Q: In the Missouri Ozarks I have seen bent trees with trunks that are straight for a few feet, turn horizontal, and then grow vertical again from the horizontal portion. I was told that Native Americans would bend them over to mark specific spots. Do you have any information about these trees?
A: There can be several explanations for that growth form. Native Americans reportedly did tie down young trees with leather thongs to create marker trees, which are often referred to as “thong trees” or “trail trees.” The same form can also result from natural causes when a falling limb or tree trunk pins a young tree sapling to the ground for a few years. New growth on a tree will always resume its vertical growth toward the light. Saplings are also pinned down by the felling of trees during logging, producing the same result. There may still be some very old trees in Missouri that were bent over by Native Americans, but most trees you see now with that growth form surely resulted from the other scenarios.
Q: What determines whether a fish is a game fish or just a fish?
A: Game fish are species that are most commonly sought after by anglers due to preferences for them as table fare or as sporting fish to catch. There are more restrictive regulations for game fish to ensure that they will remain plentiful, even with much interest in their harvest. Nongame fish, except for rare species, often have more liberal harvest limits and methods because there is less harvest pressure on their populations. Cultural tradition and regional tastes are important factors in determining if a fish species is considered a game species. Missouri game fish are listed in Chapter 20 – (Definitions) of the Missouri Wildlife Code.
A common theme when talking with people is the complex nature of regulations. Fishing regulations in particular seem to generate the most consternation. While a few simple regulations covering all bodies of water in the state might seem ideal, Missouri waters and angler interests are much too diversified to lump together.
Over the course of my nearly 35-year career with the Missouri Department of Conservation (MDC), I can recall many sport fishing regulations that were originally very tough sells to the angling public. Instituting 9-inch length and daily limits of 15 for crappie was a drastic change from how people were used to doing business. Many were skeptical this would improve fishing, but as an agent I knew my job was to educate the public about the science behind the regulations. Seeing baskets of 30 to 60 crappie, most in the 6- to 9-inch length range, had always seemed a tremendous waste of the resource, but it was accepted as the status quo. After the regulation change, crappie fishing on every major impoundment in Missouri continues to be among the best in the nation. Seeing such a dramatic change in the size and number of crappie caught year-round made me a firm believer in MDC’s approach to regulations.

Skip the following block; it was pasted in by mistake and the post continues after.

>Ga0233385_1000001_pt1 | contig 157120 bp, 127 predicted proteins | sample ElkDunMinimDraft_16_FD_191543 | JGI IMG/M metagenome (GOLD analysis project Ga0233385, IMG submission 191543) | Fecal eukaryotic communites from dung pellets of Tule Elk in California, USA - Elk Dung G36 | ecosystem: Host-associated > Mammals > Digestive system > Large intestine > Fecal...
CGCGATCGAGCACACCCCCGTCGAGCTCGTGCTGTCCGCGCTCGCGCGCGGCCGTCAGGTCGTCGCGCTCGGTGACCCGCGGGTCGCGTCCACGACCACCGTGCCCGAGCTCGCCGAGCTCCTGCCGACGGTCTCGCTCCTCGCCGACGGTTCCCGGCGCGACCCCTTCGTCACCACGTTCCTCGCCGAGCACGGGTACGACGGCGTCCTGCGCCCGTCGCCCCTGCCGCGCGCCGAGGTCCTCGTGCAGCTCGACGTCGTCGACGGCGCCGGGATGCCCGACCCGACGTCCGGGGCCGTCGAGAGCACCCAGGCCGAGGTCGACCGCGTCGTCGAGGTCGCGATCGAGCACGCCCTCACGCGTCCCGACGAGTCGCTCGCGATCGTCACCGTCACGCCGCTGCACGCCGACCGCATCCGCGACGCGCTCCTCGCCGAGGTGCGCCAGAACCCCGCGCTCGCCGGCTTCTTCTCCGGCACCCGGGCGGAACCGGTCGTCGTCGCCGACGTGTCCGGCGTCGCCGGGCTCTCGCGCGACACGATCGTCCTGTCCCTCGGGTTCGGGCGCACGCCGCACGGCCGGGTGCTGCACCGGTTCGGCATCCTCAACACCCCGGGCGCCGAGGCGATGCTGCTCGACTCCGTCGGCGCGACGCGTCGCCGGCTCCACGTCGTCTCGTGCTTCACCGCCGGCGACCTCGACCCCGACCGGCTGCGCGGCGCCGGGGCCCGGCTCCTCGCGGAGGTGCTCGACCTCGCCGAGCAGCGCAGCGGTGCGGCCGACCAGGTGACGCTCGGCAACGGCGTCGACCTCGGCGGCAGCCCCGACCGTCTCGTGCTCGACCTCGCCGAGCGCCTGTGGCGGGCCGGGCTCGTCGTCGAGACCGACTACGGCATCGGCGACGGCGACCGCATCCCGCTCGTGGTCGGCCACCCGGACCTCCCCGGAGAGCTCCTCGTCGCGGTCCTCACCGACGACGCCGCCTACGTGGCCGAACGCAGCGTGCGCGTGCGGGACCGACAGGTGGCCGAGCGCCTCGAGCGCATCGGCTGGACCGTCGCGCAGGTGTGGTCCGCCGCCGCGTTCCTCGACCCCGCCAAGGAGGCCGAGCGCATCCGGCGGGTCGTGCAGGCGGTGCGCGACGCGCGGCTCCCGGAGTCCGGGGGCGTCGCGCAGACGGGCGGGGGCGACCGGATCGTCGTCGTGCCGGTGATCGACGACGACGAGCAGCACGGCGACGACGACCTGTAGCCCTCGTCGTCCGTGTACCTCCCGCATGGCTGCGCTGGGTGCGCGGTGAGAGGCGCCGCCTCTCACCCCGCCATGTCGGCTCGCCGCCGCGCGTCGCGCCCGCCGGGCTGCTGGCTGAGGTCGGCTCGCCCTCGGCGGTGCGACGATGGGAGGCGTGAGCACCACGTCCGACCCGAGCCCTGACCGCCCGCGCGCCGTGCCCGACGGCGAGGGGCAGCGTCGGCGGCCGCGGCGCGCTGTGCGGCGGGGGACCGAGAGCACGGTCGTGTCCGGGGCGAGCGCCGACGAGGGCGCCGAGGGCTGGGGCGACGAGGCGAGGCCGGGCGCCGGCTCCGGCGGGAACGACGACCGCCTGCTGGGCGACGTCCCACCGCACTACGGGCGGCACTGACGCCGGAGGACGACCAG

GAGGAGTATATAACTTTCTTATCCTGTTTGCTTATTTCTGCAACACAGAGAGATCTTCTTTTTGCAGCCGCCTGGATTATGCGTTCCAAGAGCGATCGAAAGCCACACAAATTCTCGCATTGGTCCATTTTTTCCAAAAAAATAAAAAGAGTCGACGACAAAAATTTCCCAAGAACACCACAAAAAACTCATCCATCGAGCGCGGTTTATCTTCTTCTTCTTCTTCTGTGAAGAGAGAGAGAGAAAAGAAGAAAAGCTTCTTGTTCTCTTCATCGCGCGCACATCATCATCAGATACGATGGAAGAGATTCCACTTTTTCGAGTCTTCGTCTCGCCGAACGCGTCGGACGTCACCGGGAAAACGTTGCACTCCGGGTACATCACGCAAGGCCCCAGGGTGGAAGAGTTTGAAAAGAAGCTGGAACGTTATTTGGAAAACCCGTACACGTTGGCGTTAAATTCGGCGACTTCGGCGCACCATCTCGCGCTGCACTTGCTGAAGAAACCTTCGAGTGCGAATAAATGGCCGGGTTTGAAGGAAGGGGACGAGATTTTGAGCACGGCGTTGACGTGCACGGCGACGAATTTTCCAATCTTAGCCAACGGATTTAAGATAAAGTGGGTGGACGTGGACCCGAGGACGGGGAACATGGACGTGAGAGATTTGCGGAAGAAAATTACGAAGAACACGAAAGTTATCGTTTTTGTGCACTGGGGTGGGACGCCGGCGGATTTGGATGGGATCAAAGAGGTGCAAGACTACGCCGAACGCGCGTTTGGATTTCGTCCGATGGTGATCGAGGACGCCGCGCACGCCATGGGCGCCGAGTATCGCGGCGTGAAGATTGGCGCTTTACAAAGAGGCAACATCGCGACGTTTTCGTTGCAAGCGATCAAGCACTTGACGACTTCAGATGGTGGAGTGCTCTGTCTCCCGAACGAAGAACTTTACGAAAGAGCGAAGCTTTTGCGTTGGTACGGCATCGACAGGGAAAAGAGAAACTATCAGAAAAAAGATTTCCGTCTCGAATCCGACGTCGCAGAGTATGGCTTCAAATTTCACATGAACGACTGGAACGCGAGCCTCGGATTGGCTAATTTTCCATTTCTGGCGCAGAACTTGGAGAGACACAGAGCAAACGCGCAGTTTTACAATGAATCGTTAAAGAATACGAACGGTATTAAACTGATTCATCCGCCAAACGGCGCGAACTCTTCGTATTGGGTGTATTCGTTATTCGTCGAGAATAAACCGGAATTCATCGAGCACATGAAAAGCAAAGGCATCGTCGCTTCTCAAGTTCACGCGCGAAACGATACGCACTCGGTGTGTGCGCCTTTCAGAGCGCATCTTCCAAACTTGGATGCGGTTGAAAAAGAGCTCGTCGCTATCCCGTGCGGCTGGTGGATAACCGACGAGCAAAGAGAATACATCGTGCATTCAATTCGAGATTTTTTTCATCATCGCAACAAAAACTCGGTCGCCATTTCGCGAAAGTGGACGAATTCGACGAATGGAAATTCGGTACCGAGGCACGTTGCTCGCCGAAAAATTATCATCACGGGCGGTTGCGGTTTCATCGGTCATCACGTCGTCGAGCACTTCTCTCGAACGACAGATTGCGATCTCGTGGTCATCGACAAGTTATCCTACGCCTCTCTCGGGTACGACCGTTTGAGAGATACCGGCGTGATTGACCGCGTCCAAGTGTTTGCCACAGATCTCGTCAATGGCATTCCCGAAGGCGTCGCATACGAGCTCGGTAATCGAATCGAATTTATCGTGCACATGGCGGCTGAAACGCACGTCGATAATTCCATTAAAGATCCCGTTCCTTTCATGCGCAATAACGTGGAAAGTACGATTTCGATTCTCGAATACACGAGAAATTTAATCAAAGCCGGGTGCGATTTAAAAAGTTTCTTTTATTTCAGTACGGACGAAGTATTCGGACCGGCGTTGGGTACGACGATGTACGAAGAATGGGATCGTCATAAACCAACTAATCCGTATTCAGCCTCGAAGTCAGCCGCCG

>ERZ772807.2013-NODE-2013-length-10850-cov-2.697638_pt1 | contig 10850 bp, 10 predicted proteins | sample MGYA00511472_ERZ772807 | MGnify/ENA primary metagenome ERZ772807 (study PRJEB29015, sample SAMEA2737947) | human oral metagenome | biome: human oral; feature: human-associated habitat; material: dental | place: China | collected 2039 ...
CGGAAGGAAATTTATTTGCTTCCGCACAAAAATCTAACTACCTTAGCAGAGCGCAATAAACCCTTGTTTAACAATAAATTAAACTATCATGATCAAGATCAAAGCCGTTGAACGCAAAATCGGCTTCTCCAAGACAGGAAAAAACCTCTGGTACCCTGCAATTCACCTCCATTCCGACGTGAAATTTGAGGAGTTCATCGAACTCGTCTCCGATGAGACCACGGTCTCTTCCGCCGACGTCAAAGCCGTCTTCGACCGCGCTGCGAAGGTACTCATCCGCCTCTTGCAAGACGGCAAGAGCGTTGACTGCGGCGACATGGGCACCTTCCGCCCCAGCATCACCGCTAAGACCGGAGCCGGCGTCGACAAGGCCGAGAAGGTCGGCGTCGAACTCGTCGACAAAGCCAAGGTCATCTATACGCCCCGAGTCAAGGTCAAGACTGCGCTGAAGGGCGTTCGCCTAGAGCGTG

Other innovative regulations such as introducing muskellunge to certain waters, black bass and paddlefish length limits, trophy trout regulations and catfish daily limits have all proven successful. Even regulation changes concerning live bait help keep Missouri waters safe from invasive species. Missouri’s long tradition of regulations based on sound science has kept fishing successful and popular in the state, even in the face of controversy. To learn more about fishing regulations in Missouri pick up a copy of A Summary of Missouri Fishing Regulations from permit vendors or download a PDF at mdc.mo.gov/ node/6108. To learn more about sport fish management in Missouri, read The Lure of Fishing starting on Page 8.
Mike Burton is the Protection District Supervisor in the Kansas City Region. If you would like to contact the agent for your county, phone your regional conservation office listed on Page 3 or go to mdc.mo.gov and search for your county under ”Who’s My Local Contact?”
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